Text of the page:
Likewise, with respect to chromatic aberration, it would in general be possible to properly locate the spherical intermediate surface of the doublet to effect complete chromatic correction.
However, given two refractive materials of specified respective indices and dispersions, the location of the intermediate spherical surface of the doublet will be different depending upon whether complete spherical correction or complete chromatic correction is to be achieved.
Accordingly, the invention contemplates, as a further improvement upon the Dyson system, the use therein of a plano-convex triplet. In particular, the triplet is to be a concentric one, with its back spherical surface and its two intermediate spherical surfaces sharing the center of curvature of the spherical mirror of the system.
The use of a plano-convex triplet all of whose spherical surfaces are concentric creates the possibility of effecting substantially complete correction of both the spherical and the chromatic aberration of the plano-convex lens in systems of the Dyson type. The introduction of two concentric intermediate spherical refracting surfaces introduces into the Dyson system two further degrees of freedom, making possible the substantially complete correction of the two aberrations in question.
If there were available for the intermediate element of the triplet a material having the refractive index of one of the outer elements and the dispersion of the other of the outer elements, then total correction of both the spherical and chromatic aberration of the plano-convex lens could be achieved.
In general, however, this is not possible, and what instead is to be achieved is a compromise between complete spherical and complete chromatic correction. Nevertheless, using the concentric plano-convex triplet concept in the Dyson system, both spherical and chromatic correction can be achieved to an extremely high degree. The optimization of the balance between the two corrections cannot be defined in absolute terms, but must be achieved on a trial-and-error basis. Because of the laboriousness of trial-and-error design procedures for optical systems, it is conventional in the art to perform such design procedures using a digital computer. Any of various publicly available trial-and-error design programs can be utilized in the design process, for example the one known in the art as ACCOS V.
A numerical example will be described. Three refractive materials for the three elements of the triplet were selected arbitrarily, except for the condition that the first have the lowest index and dispersion, the second intermediate index and dispersion, and the third the highest index and dispersion. The radius of the spherical back surface of the first element was selected arbitrarily. The computer was instructed to vary the radii of the spherical back surfaces of the second and third elements on a trial-and-error basis, to achieve maximum spherical and chromatic correction for a specified wavelength range.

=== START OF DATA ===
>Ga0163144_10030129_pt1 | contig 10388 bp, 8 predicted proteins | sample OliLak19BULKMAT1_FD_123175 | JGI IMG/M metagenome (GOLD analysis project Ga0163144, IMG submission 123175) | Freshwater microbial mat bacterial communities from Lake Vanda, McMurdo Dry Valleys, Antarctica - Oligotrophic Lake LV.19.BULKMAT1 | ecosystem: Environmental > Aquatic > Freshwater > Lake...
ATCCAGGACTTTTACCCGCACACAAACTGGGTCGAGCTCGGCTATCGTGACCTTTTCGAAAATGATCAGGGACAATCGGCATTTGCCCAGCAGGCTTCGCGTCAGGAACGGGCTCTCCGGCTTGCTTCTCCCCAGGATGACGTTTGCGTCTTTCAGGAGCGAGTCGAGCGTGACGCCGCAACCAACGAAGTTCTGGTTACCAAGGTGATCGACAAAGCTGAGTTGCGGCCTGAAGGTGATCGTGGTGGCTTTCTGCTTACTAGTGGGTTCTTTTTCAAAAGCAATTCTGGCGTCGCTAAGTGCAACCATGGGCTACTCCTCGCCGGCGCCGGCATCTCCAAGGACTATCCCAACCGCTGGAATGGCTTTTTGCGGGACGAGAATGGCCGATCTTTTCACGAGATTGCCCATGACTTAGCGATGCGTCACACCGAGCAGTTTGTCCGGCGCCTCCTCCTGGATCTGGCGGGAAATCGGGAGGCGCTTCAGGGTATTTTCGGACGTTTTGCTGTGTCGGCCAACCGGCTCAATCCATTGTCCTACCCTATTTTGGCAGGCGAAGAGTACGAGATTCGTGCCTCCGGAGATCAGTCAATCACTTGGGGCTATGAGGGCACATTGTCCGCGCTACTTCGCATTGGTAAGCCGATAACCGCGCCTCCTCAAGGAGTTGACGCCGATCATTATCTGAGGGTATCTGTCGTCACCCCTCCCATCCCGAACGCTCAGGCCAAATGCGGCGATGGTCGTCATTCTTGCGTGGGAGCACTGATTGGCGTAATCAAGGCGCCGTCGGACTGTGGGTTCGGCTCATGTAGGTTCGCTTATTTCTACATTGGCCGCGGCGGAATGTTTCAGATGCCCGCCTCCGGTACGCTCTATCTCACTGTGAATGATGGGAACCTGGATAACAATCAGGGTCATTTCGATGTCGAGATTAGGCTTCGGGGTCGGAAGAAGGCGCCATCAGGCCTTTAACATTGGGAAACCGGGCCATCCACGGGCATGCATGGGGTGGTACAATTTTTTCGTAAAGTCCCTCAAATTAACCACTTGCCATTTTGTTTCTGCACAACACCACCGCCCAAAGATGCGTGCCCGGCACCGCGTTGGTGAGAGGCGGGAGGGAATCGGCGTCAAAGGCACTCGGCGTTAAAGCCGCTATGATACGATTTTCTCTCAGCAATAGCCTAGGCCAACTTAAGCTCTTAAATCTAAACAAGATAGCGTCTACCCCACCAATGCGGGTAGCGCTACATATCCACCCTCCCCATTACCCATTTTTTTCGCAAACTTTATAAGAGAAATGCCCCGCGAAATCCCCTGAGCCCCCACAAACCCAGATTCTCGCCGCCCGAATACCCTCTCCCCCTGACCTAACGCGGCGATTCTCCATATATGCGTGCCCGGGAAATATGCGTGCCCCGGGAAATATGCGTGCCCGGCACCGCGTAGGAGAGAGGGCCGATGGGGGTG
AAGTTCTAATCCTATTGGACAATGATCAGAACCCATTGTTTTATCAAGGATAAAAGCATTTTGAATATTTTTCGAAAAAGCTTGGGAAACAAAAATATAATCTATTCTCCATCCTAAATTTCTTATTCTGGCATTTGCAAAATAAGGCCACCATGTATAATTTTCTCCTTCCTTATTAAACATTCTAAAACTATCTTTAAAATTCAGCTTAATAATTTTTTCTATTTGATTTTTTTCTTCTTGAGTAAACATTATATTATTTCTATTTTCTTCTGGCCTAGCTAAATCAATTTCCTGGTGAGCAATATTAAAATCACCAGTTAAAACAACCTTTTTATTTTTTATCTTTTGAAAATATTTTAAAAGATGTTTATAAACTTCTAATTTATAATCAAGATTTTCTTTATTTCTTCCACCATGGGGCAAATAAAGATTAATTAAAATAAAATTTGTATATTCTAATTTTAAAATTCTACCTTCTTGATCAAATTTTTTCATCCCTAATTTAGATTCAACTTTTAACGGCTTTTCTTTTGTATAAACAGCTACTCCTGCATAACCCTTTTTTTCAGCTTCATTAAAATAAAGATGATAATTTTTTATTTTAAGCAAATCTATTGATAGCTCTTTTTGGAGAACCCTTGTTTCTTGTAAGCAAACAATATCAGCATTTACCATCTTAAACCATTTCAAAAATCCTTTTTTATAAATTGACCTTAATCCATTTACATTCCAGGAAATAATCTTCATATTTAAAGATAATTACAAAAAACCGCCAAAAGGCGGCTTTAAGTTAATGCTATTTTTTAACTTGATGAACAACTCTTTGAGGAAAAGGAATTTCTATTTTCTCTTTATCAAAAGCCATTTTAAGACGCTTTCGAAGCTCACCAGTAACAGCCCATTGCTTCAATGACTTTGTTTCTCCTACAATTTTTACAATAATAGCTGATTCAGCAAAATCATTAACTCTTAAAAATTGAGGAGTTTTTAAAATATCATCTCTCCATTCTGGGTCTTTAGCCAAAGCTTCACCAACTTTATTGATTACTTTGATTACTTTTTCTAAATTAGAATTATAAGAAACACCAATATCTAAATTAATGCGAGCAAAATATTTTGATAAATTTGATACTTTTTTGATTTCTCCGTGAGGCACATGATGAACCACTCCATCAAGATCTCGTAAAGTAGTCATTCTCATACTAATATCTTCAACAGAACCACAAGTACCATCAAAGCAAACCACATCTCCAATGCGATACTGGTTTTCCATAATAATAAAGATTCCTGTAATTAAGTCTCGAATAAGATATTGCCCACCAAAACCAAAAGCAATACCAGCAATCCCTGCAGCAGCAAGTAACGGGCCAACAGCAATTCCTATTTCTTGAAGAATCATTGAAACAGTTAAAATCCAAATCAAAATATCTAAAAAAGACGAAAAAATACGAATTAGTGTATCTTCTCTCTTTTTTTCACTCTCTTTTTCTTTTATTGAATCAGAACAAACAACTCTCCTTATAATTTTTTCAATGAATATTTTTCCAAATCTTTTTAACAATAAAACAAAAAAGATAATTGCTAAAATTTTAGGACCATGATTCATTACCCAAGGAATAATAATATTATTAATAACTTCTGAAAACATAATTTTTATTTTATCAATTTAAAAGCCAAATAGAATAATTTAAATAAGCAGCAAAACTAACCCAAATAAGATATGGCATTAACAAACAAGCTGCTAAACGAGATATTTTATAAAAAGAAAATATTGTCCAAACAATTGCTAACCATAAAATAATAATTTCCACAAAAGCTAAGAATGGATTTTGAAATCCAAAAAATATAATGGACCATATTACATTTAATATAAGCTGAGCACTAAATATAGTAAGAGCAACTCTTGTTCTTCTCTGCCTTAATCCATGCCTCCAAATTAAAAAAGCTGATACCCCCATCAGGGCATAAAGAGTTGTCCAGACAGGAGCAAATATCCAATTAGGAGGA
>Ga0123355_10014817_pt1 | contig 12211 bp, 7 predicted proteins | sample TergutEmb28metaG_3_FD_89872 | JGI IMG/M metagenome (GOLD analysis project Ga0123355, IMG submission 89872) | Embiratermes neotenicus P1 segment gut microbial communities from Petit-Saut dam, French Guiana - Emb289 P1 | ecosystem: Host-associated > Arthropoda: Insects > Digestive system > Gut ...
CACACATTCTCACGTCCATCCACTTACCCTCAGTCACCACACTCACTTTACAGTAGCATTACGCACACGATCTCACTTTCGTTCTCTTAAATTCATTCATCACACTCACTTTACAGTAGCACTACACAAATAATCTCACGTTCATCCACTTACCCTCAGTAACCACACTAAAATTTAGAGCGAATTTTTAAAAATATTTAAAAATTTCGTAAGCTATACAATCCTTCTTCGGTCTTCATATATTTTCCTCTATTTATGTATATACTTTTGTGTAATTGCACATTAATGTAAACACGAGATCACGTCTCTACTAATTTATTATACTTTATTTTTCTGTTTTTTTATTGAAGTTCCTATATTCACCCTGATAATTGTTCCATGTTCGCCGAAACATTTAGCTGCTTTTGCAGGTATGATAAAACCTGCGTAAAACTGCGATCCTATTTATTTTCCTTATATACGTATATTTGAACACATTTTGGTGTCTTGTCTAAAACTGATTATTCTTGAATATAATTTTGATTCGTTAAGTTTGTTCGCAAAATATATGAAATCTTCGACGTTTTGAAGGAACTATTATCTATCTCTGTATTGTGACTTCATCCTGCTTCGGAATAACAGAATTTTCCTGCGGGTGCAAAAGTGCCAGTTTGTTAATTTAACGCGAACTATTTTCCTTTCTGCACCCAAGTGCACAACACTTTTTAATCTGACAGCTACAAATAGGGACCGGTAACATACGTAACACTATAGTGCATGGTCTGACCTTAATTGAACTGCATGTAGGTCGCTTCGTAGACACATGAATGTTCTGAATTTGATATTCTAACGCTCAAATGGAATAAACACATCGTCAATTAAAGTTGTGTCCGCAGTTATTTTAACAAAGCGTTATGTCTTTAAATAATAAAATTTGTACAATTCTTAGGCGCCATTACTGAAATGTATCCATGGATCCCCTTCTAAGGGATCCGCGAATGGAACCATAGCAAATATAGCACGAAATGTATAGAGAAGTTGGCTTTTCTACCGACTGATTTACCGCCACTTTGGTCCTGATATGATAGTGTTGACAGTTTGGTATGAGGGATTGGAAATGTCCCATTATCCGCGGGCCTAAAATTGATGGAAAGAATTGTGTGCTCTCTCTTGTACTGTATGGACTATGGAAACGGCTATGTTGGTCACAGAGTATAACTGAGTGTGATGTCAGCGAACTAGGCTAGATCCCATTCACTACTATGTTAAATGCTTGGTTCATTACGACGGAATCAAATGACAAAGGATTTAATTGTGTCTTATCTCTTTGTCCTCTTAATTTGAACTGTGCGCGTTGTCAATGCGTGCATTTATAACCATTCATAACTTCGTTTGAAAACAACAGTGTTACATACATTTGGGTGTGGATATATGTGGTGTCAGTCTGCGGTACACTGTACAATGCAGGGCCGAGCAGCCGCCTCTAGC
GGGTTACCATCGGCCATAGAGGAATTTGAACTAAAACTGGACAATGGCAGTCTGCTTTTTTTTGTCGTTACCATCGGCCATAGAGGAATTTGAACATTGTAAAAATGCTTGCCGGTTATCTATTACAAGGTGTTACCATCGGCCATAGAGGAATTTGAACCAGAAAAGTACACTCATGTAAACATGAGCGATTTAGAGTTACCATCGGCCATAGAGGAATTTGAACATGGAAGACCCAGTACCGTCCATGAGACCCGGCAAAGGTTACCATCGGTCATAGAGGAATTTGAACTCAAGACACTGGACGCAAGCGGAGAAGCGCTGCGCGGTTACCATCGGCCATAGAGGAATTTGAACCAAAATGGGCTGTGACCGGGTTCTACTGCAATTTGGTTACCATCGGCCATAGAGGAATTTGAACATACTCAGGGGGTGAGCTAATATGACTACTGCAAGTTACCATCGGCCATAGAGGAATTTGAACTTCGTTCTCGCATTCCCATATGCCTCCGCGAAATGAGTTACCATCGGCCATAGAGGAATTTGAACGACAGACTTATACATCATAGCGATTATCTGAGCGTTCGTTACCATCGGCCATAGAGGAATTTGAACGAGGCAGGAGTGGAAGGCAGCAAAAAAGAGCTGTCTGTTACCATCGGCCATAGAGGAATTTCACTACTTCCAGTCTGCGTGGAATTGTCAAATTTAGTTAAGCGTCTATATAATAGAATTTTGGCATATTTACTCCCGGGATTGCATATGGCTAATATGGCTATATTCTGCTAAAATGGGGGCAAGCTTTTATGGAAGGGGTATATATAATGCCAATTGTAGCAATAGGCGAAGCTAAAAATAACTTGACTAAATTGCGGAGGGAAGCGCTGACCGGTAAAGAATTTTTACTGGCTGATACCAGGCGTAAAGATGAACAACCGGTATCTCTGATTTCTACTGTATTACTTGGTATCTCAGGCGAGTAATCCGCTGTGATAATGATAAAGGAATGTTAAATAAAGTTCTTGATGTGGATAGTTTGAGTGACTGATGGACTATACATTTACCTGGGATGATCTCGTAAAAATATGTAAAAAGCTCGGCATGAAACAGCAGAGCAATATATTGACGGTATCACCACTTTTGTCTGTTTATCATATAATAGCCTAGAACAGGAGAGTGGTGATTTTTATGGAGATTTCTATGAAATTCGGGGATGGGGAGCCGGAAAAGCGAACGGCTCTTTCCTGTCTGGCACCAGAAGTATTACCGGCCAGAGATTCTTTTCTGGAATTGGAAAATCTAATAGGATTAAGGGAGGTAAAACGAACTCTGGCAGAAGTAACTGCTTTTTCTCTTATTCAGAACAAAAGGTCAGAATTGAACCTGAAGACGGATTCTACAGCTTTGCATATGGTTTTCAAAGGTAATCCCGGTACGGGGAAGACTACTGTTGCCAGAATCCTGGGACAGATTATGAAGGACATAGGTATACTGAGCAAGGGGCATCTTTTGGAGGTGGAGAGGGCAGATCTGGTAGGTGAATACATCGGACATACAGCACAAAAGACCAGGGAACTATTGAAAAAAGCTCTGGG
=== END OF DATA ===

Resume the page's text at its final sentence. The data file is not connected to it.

The materials and radius selected initially and the numerical values selected by the computer are tabuled as follows:
______________________________________R Thickness Medium______________________________________plano 20.000 Schott BK7-20 14.249 Schott BAF 52-34.249 14.038 Schott SF1-48.287 134.5 air-178.787 (stop) -- reflect______________________________________
This system was essentially totally free of both spherical and chromatic aberration out to a distance of 10 units from the optical axis.
The concentric plano-convex triplet contemplated by the invention can be used either in a self-conjugate concentric system or in a concentric system in which the image and object planes are divorced by prisms in the manner described above. The former possibility is illustrated in FIG. 13 and the latter in FIG. 14. In FIGS. 13 and 14, the spherical mirror M is positioned coincident with the spherically and chromatically corrected back focal point BFP of the concentric triplet (FIG. 13), or of the equivalent combination of the prisms and concentric triplet (FIG. 14).
In the embodiments depicted in the drawing, the facing spherical surfaces of the elements of the doublets and triplets are in contact; however, small intervening air spaced could be present. Likewise, where the faces of the prisms adjoining the planar front surfaces of the plano-convex lenses are depicted as being on contact with those front surfaces, small intervening air spaces could be present.
It will be understood that each of the elements described above, or two or more together, may also find a useful application in other types of constructions differing from the types described above.
While the invention has been illustrated and described as embodied in particular optical systems, it is not intended to be limited to the details shown, since various modifications and structural changes may be made without departing in any way from the spirit of the present invention.
Without further analysis, the foregoing will so fully reveal the gist of the present invention that others can, by applying current knowledge, readily adapt it for various applications without omitting features that, from the standpoint of prior art, fairly constitute essential characteristics of the generic or specific aspects of this invention.
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|International Classification||G03F7/20, G02B17/08|
|Cooperative Classification||G03F7/70225, G02B17/0852, G02B17/08, G02B17/008|
|European Classification||G03F7/70F2, G02B17/00R, G02B17/08F, G02B17/08|